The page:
I leapfrog from browser to browser, checking out latest releases and trying to find the fastest and most stable version on my older PowerPC Macs (my current workhorse is a 500 MHz TiBook). But what about Safari, Apples offering to the browser market?In the last month I have been from Firefox to TenFourFox to Camino. However, all of these suffer from the same problem: They are all Gecko-based, and the future of PowerPC support is hanging by a thread.
Firefox already cut off support with version 4, and while TenFourFox is a successful port of Firefox 4 for PowerPC, it is doubtful future versions will be continued. Camino is trailing behind. Version 2.1, due to release in May, will use the same Gecko version as Firefox 3.6. After that it, is doubtful they will continue PowerPC versions.
This will be common throughout all Gecko-based browsers. So what’s the alternative? WebKit?
Safari: Early Impressions
Safari is WebKit-based, and I haven’t been too impressed with it in the past – or any other WebKit-based browsers (with the exception of Android’s browser).
Speed has always been one of Safari’s key selling points, but at the price of compatibility, rendering, and stability. With version 4, Apple seemed to make a massive leap. Speed was still amazingly fast – in fact it was noticeably faster than Safari 3 – and compatibility and rendering was improved, but it was still not up to the standard of other browsers. Safari 5 seems to have rectified this even further and is shaping up to be a great browser at long last.
Safari 5: You’ve Come a Long Way
Safari 5 is the first version I’ve used that I’ve thought I could use as my main browser. Low-end Mac users are always craving a little more speed out of their aging computers, and compared to heavyweights like Firefox and TenFourFox, Safari is a lot smoother on G3s and early G4s.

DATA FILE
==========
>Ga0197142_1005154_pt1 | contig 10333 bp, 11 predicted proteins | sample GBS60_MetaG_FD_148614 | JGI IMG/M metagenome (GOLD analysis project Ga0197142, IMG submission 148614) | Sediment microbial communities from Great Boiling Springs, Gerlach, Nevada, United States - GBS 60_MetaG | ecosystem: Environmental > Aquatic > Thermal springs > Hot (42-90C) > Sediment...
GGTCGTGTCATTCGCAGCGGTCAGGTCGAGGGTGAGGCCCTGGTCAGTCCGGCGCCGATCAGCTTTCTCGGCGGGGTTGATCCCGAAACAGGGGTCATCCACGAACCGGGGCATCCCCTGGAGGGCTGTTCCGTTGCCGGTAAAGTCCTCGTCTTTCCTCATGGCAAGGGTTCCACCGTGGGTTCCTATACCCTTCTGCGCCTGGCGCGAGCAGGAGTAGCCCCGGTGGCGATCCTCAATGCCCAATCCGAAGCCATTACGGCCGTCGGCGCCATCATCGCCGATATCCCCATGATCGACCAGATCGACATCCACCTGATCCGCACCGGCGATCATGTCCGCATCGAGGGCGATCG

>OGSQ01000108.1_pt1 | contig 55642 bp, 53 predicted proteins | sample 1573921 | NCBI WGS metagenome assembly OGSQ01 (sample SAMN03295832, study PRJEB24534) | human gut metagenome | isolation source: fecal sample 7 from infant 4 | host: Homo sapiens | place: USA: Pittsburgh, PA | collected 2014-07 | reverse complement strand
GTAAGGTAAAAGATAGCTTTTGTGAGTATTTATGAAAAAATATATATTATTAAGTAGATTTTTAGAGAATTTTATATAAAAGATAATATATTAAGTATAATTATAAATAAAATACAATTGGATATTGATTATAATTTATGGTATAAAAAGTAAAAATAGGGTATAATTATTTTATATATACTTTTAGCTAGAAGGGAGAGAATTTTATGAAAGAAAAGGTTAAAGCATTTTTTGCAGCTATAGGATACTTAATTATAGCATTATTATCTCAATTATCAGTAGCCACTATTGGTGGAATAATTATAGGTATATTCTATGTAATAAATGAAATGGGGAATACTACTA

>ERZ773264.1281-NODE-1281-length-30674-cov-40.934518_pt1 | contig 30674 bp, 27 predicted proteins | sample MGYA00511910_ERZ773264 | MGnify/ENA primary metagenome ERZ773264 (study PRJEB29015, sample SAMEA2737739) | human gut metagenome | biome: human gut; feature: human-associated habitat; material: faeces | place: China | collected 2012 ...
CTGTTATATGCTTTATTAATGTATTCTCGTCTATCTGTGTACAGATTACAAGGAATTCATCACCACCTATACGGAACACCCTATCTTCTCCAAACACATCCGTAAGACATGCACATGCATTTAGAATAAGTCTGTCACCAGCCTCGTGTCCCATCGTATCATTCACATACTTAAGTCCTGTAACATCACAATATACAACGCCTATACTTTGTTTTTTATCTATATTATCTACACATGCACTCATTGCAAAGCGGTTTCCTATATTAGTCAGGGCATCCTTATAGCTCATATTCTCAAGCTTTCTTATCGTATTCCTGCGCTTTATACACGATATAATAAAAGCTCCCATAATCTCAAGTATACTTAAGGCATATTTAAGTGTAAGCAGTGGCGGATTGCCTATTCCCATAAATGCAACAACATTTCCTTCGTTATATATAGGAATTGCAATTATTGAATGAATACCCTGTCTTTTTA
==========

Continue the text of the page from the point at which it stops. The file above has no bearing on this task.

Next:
I’ve been using Safari 5.0.5 (the current version as I write this) for a few days and have had none of the problems I had encountered previously. I had no pages that didn’t load, no NSURL errors, and everything rendered as it should. I was even surprised to see eBay listing pages had the HTML editor option – something that put me off using previous versions of Safari.
Speedwise it is even faster than Camino. Pages load very quickly, and I have multiple tabs open with no slowdown whatsoever. I had tested Safari a while ago when I was checking out Camino, and it seemed to struggle after five tabs. However I just had over 10 tabs open at once, all in quick succession of each other, and it didn’t struggle.
Facebook and Twitter load quicker and with less lag than in Camino. YouTube didn’t seem any smoother, but I didn’t expect it too. On the whole, Safari is faster to load and faster at loading pages – and it renders them very well.
Looking to the Future
With Gecko – and therefore any Mozilla-based browser – being just about dead in the water for PowerPC users, WebKit-based browsers such as Safari and Shiira, as well as mobile versions such as the S60 Symbian and Android browsers, seem the way forward, at least for now.
There has been no definite news that PowerPC support is going to be dropped, however Mac OS X 10.7 Lion is due out soon, and I would guess it will ship with Safari 6, which will be Intel only and should be backward compatible with Mac OS X 10.6 Snow Leopard. I doubt OS X 10.5 Leopard will support Safari 6 even for Intel users. I doubt very much Safari 6 will be available on the PowerPC platform.
Sooner or later – and I feel it is sooner – we PowerPC users are going to have to realise that our time has come in terms of web browsing, and we are going to have to settle for not having the latest browser. As long as sites support Firefox 3.6 (or Gecko 1.9.2) and Flash 10, we will be fine, but by the end of 2011 we will be cut out from the latest versions of Safari and WebKit.
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